Published online by Cambridge University Press: 06 October 2020
THE CONTRIBUTIONS IN THIS third part critically assess the importance and relevance of a German-language contribution to the world, where the world refers not merely to the geographical but to a plurality of cultural practices and forms of social transformation. Each explores how knowledge of German-language cultural products, ideas, and traditions has provoked and driven activity beyond the academy, and how this has impacted on the communities that come into contact with them. The chapters thus question what the world of art, culture, and society takes from German-language culture, exploring which language(s), which traditions, and which intellectual insights are required to undertake the work they do. In assessing these cultural and community contexts, these chapters also question what role, if any, academic work might have in supporting or articulating this cultural response to “Germanness”—and what academia might learn in turn from work undertaken in the cultural and community sectors.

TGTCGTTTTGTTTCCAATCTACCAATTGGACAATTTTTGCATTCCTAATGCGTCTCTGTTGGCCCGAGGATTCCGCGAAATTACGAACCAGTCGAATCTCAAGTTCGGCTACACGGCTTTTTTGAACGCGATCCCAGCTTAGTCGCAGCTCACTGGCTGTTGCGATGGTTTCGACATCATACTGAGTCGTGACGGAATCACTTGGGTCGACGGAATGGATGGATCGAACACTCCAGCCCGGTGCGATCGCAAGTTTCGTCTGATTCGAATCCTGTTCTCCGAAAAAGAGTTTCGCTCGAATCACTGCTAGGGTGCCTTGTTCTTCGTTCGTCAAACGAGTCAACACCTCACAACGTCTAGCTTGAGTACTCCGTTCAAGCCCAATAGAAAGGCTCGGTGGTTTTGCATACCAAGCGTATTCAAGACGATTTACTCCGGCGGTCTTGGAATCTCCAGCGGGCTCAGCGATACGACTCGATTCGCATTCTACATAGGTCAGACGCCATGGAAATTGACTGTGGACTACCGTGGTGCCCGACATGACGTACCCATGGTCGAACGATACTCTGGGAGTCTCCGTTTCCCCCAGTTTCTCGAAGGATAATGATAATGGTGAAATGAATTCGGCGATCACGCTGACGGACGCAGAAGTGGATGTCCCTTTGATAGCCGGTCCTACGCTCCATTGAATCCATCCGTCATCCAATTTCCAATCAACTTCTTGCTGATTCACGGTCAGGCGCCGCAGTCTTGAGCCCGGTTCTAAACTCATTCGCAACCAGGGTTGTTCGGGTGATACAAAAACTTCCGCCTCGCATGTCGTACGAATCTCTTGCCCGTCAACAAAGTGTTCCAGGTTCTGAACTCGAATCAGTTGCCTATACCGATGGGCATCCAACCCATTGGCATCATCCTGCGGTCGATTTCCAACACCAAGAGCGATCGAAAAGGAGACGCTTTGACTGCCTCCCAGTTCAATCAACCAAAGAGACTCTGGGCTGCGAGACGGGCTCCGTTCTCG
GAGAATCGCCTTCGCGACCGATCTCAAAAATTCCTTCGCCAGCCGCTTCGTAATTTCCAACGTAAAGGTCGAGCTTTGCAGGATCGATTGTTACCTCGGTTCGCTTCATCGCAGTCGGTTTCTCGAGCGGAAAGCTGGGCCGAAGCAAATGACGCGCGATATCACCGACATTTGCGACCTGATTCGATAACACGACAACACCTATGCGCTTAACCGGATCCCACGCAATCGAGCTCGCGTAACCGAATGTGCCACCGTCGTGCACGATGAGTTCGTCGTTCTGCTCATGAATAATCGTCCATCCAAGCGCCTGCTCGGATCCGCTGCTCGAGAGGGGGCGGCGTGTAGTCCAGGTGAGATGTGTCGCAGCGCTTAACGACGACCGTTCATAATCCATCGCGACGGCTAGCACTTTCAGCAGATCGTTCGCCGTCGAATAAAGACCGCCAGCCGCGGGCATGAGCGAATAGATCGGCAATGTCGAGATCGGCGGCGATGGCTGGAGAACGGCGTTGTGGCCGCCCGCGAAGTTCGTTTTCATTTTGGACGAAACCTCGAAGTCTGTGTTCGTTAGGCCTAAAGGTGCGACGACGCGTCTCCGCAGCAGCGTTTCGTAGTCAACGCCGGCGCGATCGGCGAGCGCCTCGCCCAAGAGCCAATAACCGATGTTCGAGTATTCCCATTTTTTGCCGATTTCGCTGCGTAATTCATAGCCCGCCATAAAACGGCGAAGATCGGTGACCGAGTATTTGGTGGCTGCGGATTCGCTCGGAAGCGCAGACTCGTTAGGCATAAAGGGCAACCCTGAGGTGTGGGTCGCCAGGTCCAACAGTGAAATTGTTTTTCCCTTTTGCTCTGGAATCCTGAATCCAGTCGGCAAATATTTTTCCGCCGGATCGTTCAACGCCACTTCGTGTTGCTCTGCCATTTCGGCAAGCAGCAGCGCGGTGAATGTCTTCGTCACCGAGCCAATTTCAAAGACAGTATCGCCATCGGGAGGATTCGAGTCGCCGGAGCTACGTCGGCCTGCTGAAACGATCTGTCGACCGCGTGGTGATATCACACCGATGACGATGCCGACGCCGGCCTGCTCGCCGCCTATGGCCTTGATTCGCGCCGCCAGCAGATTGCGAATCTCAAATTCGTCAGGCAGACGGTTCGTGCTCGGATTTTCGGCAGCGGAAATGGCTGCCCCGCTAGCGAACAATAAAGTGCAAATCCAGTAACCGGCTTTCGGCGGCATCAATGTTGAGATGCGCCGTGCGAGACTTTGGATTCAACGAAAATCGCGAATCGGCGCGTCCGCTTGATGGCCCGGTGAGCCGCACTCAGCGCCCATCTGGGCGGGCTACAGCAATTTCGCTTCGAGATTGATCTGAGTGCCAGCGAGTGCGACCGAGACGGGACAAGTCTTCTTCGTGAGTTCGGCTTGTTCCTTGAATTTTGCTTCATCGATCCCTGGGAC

In his opening chapter, James Hodkinson explores how processes of collaboration and co-creation have extended the reach of his research into two new worlds: first, “away from the physical space of campus and academic modes of discourse,” and second, “transnationally, by making culturally remote (German and historical) material relevant to the contemporary UK context.” Some of these materials indeed return us to a figure familiar from earlier parts of this book—namely, Goethe—with one of Hodkinson's most innovative examples of “impact” revolving around responses to the Hafez-Goethe monument in Weimar, inspired by Goethe's West-östlicher Divan (West-Eastern Divan, 1819) and his imagined encounter with the Persian poet Hafez of Shiraz. In looking at Goethe and others, Hodkinson's chapter thus demonstrates the “abiding value of German cultural products to make culturally specific contributions to contemporary debates.” At the same time, however, he showcases different models of impact and knowledge exchange, such as public lectures, exhibitions, work with schools, and artistic collaborations with figures such as the Bangladeshi artist Mohammed Ali and the Iranian-born Birmingham painter Mohsen Keiany. In exploring how we might “evaluate” these collaborations in quantitative and qualitative ways, Hodkinson ultimately argues that these collaborations and networks “beyond the world of the academy” reveal how “academics can equally benefit from engaging with nonacademic constituencies.”